A Russian state prosecutor had requested 9.5 years in prison for Griner, who said in her closing remarks that bringing the cartridges into Russia had been "an honest mistake"
Griner was also fined 1 million roubles ($16,000).
After the sentencing, Griner appeared sad and stony-faced and said she understood the sentence. Before the verdict, she tearfully pleaded with a Russian judge not to "end her life" with a harsh prison sentence.
Griner was escorted out of the courtroom in handcuffs by police after the ruling, turning to reporters and saying: "I love my family".
Us President Joe Biden, under pressure to bring home Americans held in Russia, called on Russia to free Griner immediately and said his administration would continue to work for her release.
"Today, American citizen Brittney Griner received a prison sentence that is one more reminder of what the world already knew: Russia is wrongfully detaining Brittney," he said in a statement.
"It's unacceptable, and I call on Russia to release her immediately so she can be with her wife, loved ones, friends, and teammates."
Her sentencing could now pave the way for a U.S.-Russia prisoner swap that would include the 31-year-old athlete and an imprisoned Russian who was once a prolific arms dealer.
The White House urged Moscow to accept a "serious proposal" Washington made weeks ago for the return of U.S. basketball player, national security spokesperson John Kirby said.
Griner's defence team said they will appeal on behalf of the U.S. basketball star
Griner, a two-time Olympic gold medallist and a Women's National Basketball Association (WNBA) star, was arrested in mid-February as she arrived to play for a Russian side during the WNBA offseason.
Her case threw the Texan into the geopolitical maelstrom triggered when President Vladimir Putin sent troops into Ukraine on Feb. 24, propelling U.S.-Russian relations to a new post-Cold War low.
Griner's lawyers said they would appeal a verdict they said was "absolutely unreasonable". Her defence team said the court had ignored all evidence they had presented, as well as Griner's guilty plea.
"She is very upset, very stressed," said Maria Blagovolina, partner at Rybalkin Gortsunyan Dyakin and Partners, after the hearing. "She can hardly talk. It's a difficult time for her."
Griner had admitted having the vape cartridges containing hashish oil but said she had made an honest mistake by inadvertently packing them.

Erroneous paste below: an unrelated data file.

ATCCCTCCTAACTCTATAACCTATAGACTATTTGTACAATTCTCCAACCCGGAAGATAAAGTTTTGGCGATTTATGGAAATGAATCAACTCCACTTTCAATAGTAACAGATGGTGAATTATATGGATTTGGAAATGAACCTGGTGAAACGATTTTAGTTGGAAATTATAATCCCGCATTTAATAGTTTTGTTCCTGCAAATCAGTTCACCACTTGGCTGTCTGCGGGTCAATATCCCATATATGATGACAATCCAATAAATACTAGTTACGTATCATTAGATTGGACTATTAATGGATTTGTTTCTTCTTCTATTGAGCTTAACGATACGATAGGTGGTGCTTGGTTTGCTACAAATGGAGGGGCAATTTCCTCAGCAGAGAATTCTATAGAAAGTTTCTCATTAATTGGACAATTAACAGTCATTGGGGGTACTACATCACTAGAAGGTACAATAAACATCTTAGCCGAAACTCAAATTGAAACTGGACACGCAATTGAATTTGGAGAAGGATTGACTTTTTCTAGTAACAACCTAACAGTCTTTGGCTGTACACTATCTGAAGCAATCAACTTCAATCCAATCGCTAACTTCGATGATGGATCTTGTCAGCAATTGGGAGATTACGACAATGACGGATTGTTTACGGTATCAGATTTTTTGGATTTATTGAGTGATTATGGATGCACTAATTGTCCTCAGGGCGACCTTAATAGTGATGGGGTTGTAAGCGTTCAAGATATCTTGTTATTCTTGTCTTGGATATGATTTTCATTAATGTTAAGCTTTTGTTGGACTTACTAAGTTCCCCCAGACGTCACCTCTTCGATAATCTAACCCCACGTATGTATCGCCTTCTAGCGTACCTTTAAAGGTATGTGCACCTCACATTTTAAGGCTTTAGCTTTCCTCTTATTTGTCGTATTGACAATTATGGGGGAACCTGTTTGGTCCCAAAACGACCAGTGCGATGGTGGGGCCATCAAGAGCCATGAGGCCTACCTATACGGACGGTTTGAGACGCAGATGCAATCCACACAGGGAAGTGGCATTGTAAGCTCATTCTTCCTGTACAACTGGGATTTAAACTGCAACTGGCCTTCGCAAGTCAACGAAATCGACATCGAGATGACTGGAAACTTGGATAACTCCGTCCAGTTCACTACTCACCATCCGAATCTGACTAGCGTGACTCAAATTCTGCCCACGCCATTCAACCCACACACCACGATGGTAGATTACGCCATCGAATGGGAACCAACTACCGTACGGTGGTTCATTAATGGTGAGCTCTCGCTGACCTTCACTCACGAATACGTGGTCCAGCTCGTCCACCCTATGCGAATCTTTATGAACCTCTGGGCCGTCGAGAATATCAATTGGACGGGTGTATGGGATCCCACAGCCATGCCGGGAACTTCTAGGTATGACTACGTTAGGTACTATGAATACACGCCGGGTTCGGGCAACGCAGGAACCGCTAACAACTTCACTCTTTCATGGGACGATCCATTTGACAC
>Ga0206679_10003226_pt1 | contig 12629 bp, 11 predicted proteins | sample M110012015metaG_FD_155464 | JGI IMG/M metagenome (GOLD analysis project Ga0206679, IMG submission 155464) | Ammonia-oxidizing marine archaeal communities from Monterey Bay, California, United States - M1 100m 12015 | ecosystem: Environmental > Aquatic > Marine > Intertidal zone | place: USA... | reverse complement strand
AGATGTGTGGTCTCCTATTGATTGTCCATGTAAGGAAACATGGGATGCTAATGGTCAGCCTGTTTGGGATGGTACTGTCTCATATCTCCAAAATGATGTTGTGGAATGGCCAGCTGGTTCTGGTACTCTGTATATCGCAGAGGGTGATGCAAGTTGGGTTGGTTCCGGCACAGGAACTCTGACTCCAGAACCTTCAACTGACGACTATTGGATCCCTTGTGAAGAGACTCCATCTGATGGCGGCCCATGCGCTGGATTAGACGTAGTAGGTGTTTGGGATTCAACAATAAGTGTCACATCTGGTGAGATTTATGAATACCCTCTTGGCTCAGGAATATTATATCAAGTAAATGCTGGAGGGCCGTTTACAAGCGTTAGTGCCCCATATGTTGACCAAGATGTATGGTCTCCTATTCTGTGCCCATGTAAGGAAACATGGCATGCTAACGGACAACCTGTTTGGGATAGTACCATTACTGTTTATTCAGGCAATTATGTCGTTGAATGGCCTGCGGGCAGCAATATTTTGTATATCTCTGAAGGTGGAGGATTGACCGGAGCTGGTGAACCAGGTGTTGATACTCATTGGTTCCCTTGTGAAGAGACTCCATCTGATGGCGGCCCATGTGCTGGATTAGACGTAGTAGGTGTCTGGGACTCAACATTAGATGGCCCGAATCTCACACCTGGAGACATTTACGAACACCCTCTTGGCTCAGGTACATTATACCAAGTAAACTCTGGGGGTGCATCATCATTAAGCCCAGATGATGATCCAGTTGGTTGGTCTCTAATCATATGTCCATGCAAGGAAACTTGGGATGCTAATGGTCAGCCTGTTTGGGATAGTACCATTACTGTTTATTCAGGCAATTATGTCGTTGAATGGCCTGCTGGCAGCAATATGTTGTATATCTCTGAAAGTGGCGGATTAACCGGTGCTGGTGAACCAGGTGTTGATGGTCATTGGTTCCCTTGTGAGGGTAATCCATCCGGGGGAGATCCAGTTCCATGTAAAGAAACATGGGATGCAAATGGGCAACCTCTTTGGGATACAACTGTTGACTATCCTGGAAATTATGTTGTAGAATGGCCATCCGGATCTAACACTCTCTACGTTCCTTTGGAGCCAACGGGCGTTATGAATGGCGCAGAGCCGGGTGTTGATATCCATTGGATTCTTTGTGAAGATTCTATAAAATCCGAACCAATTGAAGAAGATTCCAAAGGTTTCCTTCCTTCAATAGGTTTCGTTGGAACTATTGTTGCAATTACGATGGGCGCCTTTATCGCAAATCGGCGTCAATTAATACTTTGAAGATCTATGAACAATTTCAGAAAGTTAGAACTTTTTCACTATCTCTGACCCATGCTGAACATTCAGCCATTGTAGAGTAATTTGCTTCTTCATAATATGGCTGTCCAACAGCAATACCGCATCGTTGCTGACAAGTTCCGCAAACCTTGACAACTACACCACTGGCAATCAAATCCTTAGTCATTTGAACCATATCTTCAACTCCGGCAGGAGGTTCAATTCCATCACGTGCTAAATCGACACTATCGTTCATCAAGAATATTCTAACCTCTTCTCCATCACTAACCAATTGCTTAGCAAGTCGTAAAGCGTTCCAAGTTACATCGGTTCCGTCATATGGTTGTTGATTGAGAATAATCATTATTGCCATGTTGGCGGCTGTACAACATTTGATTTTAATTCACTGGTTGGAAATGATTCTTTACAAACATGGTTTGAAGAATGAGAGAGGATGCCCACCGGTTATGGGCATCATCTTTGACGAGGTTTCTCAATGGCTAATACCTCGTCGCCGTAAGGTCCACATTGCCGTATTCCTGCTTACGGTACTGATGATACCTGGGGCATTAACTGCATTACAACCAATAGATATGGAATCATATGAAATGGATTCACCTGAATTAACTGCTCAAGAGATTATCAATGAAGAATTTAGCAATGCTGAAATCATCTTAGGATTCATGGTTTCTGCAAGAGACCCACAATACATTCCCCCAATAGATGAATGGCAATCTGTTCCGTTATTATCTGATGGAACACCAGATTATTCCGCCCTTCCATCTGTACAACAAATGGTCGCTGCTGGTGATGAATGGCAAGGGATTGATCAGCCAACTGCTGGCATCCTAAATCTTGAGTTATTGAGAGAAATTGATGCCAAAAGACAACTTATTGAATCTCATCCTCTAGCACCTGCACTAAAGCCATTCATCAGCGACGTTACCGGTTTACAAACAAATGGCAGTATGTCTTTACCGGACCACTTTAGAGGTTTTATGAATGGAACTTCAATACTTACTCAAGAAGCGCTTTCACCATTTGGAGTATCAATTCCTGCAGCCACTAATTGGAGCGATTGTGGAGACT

Chargé d'affaires of the U.S. embassy in Moscow, Elizabeth Rood, who was also present at the court hearing, said the nine-year sentence had been "a miscarriage of justice".
The nine-year prison sentence imposed by a Russian court on US basketball star got relatively low-key treatment on two Russian TV stations on Thursday.
Reports on the case came towards the end of their news bulletins.
Shortly after the sentence was announced, Channel 1 devoted just 25 seconds to the story while Rossiya 24 gave the story more than four minutes with the correspondent calling the case "controversial".
American WNBA athletes showed solidarity with Griner on Social Media, voicing their support on Twitter.
"Thinking of BG and how much light she relentlessly brought to everyone around her. Even after sentencing is complete I hope @POTUS & @WhiteHouse will continue to do everything in their power to bring Brittney Griner & all other Americans detained abroad home," wrote Phoenix Mercury player, Brianna Turner.
Griner’s former high school basketball coach said the WNBA star is misunderstood and expressed disappointment in Griner’s imprisonment.
Debbie Jackson coached Griner at Houston’s Nimitz High School, where Griner graduated in 2009. Jackson was a coach at the school from 1991 to 2012.
“I mean, really, it’s just been such a, a long process just to get to this step, to get to the end of the trial, that, you know, it’s frustrating, it’s disappointing,” Jackson said. “It’s...you want to pull your hair out because you want news. Um, but she’s always in my prayers. Every night.”
Griner, a two-time Olympic champion and Phoenix Mercury player, started playing basketball relatively late in life, in her freshman year of high school. Jackson said it wasn’t long until Griner mastered the game. She became the No. 1 girls high school basketball player in the country, after carrying the Nimitz girls basketball team to a 25-5 record her senior year.
Despite her overwhelming success on the court, Jackson said Griner has remained humble and caring, qualities Jackson ascribed to Griner’s perception as an outsider in the past.
“She has been bullied for her sexual orientation. She’s black. She’s a woman, very tall stature,” Jackson said. "You know, she’s bullied about her height. And so, I think she knows, she is a very caring person because she knows how words can hurt cause she experienced that.”
Jackson, who said she kept in touch with Griner via social media post-graduation, is now looking to the United States and Russia to facilitate Griner’s speedy return home.
“I hope that, now that the sentencing has occurred, the trial is over, no more court,” Jackson said. “That the negotiations will proceed and I’m praying that both sides will negotiate in good faith.”
Published : Aug 18, 2022
Published : August 05, 2022
By : Reuters